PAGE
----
Opened in 1896, the central building of the Elias Poulopoulos hat factory originally occupied an entire city block, covering 3,500 metres-squared. Old photographs of the industrial complex, located at the end of Herakleidon Street, show it surrounding a central yard with a tall chimney emanating from the factory.
Initially a single-storey structure, with a second storey added later, this superb example of industrial architecture was built using curved stone with neoclassical elements, pilasters, Doric columns and a tiled roof. Other features include the use of iron in the factory’s construction, along with the coloured sign on the building’s façade bearing the company’s logo. ‘Pil-Poul’ hats, the factory’s main product, were famous at the time, and at its peak between 1920 and 1930 the factory employed 400 workers.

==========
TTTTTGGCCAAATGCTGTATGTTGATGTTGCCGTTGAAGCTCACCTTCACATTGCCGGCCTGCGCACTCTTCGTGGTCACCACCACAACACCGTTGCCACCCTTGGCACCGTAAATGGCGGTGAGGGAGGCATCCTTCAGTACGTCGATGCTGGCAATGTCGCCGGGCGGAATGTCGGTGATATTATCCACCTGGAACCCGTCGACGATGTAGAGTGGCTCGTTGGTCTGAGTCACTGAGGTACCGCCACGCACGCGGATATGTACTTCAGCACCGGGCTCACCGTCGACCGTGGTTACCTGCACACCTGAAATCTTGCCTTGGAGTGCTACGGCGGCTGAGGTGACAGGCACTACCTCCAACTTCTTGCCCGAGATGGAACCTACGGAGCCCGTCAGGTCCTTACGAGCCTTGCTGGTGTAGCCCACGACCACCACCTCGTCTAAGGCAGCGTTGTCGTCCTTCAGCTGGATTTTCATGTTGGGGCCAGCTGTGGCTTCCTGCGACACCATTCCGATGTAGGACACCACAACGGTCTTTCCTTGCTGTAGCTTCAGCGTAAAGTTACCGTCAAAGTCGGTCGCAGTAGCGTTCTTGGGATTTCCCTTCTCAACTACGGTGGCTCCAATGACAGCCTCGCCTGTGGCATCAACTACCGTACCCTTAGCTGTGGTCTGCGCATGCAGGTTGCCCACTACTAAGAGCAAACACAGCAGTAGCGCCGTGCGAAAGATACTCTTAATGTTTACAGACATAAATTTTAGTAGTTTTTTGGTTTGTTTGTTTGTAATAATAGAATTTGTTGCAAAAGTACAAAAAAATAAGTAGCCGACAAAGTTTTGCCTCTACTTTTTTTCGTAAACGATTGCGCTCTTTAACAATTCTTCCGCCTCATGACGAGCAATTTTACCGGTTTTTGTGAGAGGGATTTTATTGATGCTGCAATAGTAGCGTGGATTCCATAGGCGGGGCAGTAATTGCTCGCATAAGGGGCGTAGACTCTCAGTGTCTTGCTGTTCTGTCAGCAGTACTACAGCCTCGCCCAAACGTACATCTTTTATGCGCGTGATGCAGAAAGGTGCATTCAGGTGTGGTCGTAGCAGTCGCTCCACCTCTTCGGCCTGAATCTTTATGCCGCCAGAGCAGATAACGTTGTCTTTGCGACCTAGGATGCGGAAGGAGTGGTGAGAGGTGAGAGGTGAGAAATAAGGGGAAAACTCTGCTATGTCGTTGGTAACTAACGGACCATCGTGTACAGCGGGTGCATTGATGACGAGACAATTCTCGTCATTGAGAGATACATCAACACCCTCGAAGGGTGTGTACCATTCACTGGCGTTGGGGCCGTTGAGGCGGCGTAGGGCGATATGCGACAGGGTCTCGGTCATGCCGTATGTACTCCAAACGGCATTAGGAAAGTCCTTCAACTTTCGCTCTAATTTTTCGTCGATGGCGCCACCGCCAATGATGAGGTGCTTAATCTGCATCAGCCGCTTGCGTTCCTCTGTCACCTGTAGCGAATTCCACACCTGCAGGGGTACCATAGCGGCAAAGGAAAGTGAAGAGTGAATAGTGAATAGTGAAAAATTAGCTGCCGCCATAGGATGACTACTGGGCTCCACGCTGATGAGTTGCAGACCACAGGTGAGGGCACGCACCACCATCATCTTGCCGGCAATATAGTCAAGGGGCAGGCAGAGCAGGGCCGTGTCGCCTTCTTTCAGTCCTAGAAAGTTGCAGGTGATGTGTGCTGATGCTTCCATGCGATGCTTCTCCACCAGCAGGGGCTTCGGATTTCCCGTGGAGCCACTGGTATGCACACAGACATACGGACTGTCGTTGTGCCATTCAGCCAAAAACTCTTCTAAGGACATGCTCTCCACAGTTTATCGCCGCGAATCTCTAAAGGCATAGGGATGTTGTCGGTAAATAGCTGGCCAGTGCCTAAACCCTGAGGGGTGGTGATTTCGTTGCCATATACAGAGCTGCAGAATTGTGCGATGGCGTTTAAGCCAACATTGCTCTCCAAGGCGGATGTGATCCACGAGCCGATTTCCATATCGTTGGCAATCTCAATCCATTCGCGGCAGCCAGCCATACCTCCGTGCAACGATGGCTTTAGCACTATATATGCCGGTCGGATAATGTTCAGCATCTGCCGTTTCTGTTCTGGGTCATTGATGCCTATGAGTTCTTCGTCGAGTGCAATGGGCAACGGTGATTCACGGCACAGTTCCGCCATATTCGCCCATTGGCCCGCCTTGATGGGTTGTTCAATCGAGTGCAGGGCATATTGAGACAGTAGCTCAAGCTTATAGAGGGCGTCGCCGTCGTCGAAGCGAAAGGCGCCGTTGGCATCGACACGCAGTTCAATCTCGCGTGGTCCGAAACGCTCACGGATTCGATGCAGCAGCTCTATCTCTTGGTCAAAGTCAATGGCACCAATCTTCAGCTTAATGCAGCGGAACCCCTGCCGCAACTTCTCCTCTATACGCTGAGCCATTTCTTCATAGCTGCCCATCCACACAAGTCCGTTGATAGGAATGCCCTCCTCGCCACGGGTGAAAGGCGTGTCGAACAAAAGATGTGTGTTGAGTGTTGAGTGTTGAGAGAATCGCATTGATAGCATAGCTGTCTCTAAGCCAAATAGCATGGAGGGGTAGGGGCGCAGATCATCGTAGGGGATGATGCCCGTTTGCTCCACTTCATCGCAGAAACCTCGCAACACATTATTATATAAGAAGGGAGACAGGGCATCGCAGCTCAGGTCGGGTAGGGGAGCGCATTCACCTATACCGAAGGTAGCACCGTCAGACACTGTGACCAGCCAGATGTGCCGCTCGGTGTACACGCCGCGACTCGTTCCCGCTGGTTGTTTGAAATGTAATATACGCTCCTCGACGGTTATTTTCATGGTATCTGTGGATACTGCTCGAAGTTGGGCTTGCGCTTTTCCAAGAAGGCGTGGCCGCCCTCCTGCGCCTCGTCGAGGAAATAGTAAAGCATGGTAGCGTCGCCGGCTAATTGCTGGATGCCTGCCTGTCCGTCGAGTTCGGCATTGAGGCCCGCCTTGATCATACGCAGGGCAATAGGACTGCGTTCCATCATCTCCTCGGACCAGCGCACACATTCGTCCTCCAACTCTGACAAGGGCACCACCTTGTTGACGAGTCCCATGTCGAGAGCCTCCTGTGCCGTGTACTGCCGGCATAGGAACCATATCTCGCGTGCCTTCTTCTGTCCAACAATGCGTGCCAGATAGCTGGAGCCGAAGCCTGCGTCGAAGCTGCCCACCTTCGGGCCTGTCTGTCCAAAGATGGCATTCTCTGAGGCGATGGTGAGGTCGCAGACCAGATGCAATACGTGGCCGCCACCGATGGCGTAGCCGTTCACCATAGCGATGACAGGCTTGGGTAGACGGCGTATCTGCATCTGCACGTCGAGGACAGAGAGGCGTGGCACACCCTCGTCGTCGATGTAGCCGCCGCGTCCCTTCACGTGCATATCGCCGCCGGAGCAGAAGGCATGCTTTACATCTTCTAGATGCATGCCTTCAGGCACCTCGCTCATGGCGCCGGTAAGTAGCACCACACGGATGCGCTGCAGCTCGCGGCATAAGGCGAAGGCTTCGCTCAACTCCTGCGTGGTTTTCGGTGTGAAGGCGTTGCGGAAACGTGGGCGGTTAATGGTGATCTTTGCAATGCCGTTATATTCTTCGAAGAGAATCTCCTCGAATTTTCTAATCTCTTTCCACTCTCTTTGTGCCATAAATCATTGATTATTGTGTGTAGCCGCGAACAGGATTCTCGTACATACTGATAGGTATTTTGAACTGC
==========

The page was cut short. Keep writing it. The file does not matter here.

During World War II, the factory suffered catastrophic damage, its chimney being demolished along with other sections of the structure. Damage from shrapnel and bullets is still visible today. The building, now listed as protected, houses the Melina Mercouri Municipal Cultural Centre, hosting many exhibitions, lectures and cultural events.
The old building is also home to the permanent exhibition of the Greek Literary and Historical Archive (ELIA).